Hillsborough trial: Police 'had to fight back' over criticism

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image captionAlan Foster, Donald Denton and Peter Metcalf deny perverting the course of justice

Police officers felt they had to "fight back" against "unfair" criticism over Hillsborough, a former detective has told a court.

Two retired officers and an ex-police solicitor are on trial accused of amending police statements to "mask failings" following the disaster.

Retired officer Graham Dovey said there was a sense senior officers and South Yorkshire Police "could be prosecuted".

Ninety-six football fans died in the 1989 terrace crush.

Retired Ch Supt Donald Denton, 83, retired Det Ch Insp Alan Foster, 74, and ex-police solicitor Peter Metcalf, 71, all deny perverting the course of justice.

image copyrightIndependent Office for Police Conduct/PA Wire
image captionThe disaster on 15 April 1989 claimed 96 lives

The trial has heard police accounts were changed to remove references such as officers acting "like headless chickens".

Mr Dovey was a deputy detective inspector at South Yorkshire Police in 1989, and assigned to a team led by Ch Supt Terry Wain, which processed officers' statements in preparation for a public inquiry.

He told the court: "I think in everybody's mind there was the possibility some senior officers might be prosecuted, the force might be prosecuted and also there could be civil actions."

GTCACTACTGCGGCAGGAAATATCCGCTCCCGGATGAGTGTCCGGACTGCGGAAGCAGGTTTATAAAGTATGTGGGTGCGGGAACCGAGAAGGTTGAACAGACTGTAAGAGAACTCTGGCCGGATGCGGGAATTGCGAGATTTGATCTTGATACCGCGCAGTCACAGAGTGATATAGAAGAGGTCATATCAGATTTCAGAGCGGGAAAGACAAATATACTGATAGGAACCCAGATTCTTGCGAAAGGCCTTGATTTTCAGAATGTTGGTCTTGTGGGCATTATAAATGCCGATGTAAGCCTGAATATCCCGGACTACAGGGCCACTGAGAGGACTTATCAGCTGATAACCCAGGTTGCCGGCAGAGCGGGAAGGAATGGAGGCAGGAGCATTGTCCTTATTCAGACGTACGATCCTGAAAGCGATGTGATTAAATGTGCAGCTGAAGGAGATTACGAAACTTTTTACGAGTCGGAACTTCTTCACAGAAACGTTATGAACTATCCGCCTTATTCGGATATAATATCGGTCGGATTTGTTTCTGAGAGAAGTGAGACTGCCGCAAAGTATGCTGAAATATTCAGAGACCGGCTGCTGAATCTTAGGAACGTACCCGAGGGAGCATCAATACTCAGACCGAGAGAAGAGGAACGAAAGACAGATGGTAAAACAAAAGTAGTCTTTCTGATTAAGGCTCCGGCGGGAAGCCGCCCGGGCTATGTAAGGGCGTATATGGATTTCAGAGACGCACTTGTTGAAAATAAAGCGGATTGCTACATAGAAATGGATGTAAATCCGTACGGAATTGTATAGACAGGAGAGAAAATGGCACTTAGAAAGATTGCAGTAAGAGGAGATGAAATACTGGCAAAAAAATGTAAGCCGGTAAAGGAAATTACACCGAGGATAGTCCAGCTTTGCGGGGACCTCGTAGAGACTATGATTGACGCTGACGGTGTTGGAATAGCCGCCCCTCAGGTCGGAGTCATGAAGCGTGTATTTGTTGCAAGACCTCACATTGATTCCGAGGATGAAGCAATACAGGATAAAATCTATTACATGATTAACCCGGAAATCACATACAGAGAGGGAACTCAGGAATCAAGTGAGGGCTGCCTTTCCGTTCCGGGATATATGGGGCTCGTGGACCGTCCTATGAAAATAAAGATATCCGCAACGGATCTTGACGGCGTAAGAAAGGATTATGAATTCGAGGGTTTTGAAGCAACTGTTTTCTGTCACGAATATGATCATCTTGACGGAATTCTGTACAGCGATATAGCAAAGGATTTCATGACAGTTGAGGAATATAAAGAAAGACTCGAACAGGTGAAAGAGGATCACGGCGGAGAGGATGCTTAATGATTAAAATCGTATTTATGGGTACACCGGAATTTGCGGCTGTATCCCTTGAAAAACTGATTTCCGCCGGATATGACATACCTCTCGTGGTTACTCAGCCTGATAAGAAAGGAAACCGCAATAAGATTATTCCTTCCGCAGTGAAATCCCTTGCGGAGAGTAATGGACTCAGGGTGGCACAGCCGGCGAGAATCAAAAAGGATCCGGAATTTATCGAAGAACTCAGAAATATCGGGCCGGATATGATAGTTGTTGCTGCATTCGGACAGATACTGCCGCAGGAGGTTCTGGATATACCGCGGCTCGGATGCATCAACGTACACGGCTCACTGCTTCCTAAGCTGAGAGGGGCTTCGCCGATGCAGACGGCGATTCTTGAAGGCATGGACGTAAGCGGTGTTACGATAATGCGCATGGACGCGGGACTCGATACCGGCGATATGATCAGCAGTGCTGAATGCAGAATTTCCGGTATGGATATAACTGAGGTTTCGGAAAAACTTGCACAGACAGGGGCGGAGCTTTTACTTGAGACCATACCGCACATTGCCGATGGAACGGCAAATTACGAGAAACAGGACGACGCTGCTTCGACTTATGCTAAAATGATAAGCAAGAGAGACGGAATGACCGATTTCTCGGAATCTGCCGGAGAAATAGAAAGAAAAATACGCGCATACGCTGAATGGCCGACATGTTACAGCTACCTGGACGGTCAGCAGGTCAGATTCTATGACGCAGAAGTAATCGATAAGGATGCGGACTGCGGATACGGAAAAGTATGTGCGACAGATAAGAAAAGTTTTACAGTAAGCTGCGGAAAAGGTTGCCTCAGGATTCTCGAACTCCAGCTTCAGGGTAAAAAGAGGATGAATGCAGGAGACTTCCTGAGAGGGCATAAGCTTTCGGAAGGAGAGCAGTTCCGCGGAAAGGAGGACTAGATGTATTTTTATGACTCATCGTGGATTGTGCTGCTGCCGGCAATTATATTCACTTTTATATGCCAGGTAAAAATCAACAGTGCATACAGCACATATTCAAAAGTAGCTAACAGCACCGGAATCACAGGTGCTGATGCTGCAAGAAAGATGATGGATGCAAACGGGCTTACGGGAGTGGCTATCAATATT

He was asked by Jonathan Goldberg QC, representing Mr Metcalf, if there was a feeling police were being criticised "day in, day out", which was "completely unfair".

Mr Dovey replied: "Yes."

image captionThe people who lost their lives in the Hillsborough disaster

Mr Goldberg asked: "Was there a feeling that Liverpool fans had a lot to answer for in terms of why things had gone wrong that day?"

Mr Dovey said: "There was some of that, yes."

Asked if there was a feeling within the force of "we have to fight back, we have to defend ourselves against this criticism", Mr Dovey agreed there was.

He also agreed they planned to do that by digging out evidence "honestly".

He told the court the team working under Mr Wain had been given photocopies of officers' accounts highlighted, underlined or crossed out in some sections.

Asked which parts, Mr Dovey said "mainly where individual officers had criticised senior officers".

Mr Denton, of Sheffield; Mr Foster, of Harrogate, and Mr Metcalf, of Ilkley, each deny two counts of perverting the course of justice.

The trial continues.

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